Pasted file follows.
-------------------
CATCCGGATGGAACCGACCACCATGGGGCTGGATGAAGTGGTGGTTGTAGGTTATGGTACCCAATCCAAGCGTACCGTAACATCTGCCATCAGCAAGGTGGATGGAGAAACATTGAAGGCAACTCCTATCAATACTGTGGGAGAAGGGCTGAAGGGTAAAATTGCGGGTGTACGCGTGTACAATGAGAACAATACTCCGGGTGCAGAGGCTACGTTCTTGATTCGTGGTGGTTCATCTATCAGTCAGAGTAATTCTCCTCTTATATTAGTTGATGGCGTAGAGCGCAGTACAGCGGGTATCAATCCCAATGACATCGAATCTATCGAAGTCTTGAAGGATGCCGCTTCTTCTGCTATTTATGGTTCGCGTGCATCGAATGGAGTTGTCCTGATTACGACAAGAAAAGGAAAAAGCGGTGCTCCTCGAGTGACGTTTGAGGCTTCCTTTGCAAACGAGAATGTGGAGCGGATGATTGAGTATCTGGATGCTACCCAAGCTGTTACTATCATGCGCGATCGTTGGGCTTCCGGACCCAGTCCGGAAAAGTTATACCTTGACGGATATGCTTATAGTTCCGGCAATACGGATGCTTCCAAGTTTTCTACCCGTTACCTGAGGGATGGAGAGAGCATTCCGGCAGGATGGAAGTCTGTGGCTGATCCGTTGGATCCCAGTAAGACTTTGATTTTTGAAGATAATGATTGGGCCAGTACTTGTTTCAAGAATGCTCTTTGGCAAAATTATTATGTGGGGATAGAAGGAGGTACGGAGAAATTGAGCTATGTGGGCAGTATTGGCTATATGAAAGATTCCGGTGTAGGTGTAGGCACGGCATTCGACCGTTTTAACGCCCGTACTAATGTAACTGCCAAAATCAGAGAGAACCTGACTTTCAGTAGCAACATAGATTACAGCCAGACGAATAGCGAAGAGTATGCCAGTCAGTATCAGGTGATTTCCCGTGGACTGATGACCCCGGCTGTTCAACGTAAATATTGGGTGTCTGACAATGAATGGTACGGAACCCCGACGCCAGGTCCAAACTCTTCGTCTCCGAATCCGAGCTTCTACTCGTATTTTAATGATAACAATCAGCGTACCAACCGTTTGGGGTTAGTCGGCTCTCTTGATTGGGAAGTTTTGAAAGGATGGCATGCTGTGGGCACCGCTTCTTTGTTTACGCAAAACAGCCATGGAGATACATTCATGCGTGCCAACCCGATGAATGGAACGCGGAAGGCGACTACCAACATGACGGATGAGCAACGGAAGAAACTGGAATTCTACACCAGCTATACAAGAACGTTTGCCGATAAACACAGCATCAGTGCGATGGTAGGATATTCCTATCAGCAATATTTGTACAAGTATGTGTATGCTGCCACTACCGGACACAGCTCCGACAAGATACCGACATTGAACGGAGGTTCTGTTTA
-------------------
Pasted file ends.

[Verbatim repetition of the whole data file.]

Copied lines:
CATCCGGATGGAACCGACCACCATGGGGCTGGATGAAGTGGTGGTTGTAGGTTATGGTACCCAATCCAAGCGTACCGTAACATCTGCCATCAGCAAGGTGGATGGAGAAACATTGAAGGCAACTCCTATCAATACTGTGGGAGAAGGGCTGAAGGGTAAAATTGCGGGTGTACGCGTGTACAATGAGAACAATACTCCGGGTGCAGAGGCTACGTTCTTGATTCGTGGTGGTTCATCTATCAGTCAGAGTAATTCTCCTCTTATATTAGTTGATGGCGTAGAGCGCAGTACAGCGGGTATCAATCCCAATGACATCGAATCTATCGAAGTCTTGAAGGATGCCGCTTCTTCTGCTATTTATGGTTCGCGTGCATCGAATGGAGTTGTCCTGATTACGACAAGAAAAGGAAAAAGCGGTGCTCCTCGAGTGACGTTTGAGGCTTCCTTTGCAAACGAGAATGTGGAGCGGATGATTGAGTATCTGGATGCTACCCAAGCTGTTACTATCATGCGCGATCGTTGGGCTTCCGGACCCAGTCCGGAAAAGTTATACCTTGACGGATATGCTTATAGTTCCGGCAATACGGATGCTTCCAAGTTTTCTACCCGTTACCTGAGGGATGGAGAGAGCATTCCGGCAGGATGGAAGTCTGTGGCTGATCCGTTGGATCCCAGTAAGACTTTGATTTTTGAAGATAATGATTGGGCCAGTACTTGTTTCAAGAATGCTCTTTGGCAAAATTATTATGTGGGGATAGAAGGAGGTACGGAGAAATTGAGCTATGTGGGCAGTATTGGCTATATGAAAGATTCCGGTGTAGGTGTAGGCACGGCATTCGACCGTTTTAACGCCCGTACTAATGTAACTGCCAAAATCAGAGAGAACCTGACTTTCAGTAGCAACATAGATTACAGCCAGACGAATAGCGAAGAGTATGCCAGTCAGTATCAGGTGATTTCCCGTGGACTGATGACCCCGGCTGTTCAACGTAAATATTGGGTGTCTGACAATGAATGGTACGGAACCCCGACGCCAGGTCCAAACTCTTCGTCTCCGAATCCGAGCTTCTACTCGTATTTTAATGATAACAATCAGCGTACCAACCGTTTGGGGTTAGTCGGCTCTCTTGATTGGGAAGTTTTGAAAGGATGGCATGCTGTGGGCACCGCTTCTTTGTTTACGCAAAACAGCCATGGAGATACATTCATGCGTGCCAACCCGATGAATGGAACGCGGAAGGCGACTACCAACATGACGGATGAGCAACGGAAGAAACTGGAATTCTACACCAGCTATACAAGAACGTTTGCCGATAAACACAGCATCAGTGCGATGGTAGGATATTCCTATCAGCAATATTTGTACAAGTATGTGTATGCTGCCACTACCGGACACAGCTCCGACAAGATACCGACATTGAACGGAGGTTCTGTTTA